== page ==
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CG urges Gov't to review Highway 2000 contract

Published:Wednesday | January 11, 2012 | 12:00 AM
Greg Christie

Edmond Campbell, Senior Staff Reporter

THE PORTIA Simpson Miller administration is being urged by Contractor General Greg Christie to review negotiations between the National Road Operating and Constructing Company Limited (NROCC) and China Harbour Engineering Company (CHEC) for the construction of the Spanish Town to Ocho Rios leg of Highway 2000.

Christie, in a letter to Simpson Miller, said his office had objected to sole-source negotiations between NROCC and CHEC. He charged that his office had called for the termination of negotiations between the two entities during the reign of the Jamaica Labour Party administration.

He said the transaction should be subject to a transparent and international competitive bidding process to ensure value for money for the Jamaican taxpayer.

"The OCG is not only amazed, but alarmed, that the former JLP administration was seemingly bent on persisting in what would be another controversial sole-source contract award to CHEC, despite the fact of the ongoing public controversies, audits and OCG investigations which have arisen in consequence of a similar sole-source award of the US$400-million Jamaica Development Infrastructure Programme (JDIP) Government of Jamaica contract, to the same company," he said.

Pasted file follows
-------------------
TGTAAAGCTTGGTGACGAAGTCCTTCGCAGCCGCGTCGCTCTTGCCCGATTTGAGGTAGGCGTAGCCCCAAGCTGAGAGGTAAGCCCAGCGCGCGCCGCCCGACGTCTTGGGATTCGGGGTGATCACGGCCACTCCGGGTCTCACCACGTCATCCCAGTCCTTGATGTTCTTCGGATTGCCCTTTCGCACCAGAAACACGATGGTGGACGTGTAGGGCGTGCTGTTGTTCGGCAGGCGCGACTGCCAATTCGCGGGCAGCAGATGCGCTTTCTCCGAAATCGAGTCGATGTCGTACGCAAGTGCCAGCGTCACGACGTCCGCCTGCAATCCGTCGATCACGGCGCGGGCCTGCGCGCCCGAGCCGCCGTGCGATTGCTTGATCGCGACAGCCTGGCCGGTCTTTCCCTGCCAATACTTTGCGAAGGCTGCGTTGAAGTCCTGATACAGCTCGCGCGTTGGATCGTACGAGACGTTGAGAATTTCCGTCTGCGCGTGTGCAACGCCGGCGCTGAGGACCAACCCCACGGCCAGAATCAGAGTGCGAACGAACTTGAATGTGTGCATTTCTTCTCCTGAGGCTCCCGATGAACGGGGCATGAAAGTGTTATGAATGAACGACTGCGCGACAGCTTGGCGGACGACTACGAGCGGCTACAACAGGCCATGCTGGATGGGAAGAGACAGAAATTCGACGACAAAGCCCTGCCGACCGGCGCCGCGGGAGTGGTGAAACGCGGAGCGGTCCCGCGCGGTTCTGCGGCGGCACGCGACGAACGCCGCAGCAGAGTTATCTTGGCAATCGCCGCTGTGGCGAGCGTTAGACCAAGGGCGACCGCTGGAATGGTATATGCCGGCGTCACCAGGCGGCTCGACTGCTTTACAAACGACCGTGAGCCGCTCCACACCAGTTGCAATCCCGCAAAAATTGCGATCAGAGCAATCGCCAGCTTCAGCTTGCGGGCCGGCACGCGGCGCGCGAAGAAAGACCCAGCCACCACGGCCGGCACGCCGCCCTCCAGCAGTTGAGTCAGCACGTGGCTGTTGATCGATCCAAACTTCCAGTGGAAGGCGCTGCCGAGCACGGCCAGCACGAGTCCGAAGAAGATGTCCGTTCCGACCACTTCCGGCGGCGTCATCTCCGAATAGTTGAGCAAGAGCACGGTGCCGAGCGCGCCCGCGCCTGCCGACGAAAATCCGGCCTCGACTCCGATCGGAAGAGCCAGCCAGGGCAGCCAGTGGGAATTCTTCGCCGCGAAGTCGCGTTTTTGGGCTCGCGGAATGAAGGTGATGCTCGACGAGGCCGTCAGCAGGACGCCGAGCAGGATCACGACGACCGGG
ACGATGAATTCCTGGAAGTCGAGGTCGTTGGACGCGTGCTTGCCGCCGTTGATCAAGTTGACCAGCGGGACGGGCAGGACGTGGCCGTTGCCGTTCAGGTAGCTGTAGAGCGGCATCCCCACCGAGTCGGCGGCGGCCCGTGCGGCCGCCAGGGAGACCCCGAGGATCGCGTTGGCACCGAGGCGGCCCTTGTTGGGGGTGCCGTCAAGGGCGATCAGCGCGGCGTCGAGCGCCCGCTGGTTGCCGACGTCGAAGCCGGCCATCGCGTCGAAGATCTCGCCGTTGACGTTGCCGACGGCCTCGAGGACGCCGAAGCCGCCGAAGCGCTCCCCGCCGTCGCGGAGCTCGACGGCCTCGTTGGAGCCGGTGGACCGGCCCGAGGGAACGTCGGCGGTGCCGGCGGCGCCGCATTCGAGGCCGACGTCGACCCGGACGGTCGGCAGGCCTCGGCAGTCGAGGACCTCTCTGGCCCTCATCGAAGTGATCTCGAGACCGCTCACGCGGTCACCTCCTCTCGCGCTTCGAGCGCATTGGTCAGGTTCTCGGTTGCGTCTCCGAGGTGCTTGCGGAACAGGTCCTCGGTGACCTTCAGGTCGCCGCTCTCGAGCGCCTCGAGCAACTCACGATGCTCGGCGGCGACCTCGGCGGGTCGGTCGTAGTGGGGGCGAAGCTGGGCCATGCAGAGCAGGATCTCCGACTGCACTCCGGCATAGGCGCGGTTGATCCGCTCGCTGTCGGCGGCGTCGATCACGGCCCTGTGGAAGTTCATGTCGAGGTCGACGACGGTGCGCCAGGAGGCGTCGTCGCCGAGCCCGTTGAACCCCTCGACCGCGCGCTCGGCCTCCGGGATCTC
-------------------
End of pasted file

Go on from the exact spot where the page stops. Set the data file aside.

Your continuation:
Projected cost

The north-south link highway was projected to cost US$600 million with a proposal for the granting of a 50-year toll concession to CHEC.

Last year, managing director of NROCC, Ivan Anderson, told a parliamentary committee that CHEC had expressed an interest in the project.

He told the Public Administration and Appropriations Committee that a memorandum of understanding was signed in early 2011 with CHEC for a concession agreement.

The proposed arrangement was for CHEC to finance, design and construct the north-south link.

And Christie is also advising the new administration to review plans by the previous administration to separate the National Contracts Commission (NCC) from the OCG.

"The OCG fears that the separated NCC, and its support staff, will not be independent and will not be insulated from interference from external and political forces, since the requisite enabling institutional and legislative safeguards have not been established as was agreed," he added.

According to Christie, his office had forcefully documented its strong objections regarding the issue, but to no avail.

He said the rationale and objectives of the separation were highly questionable.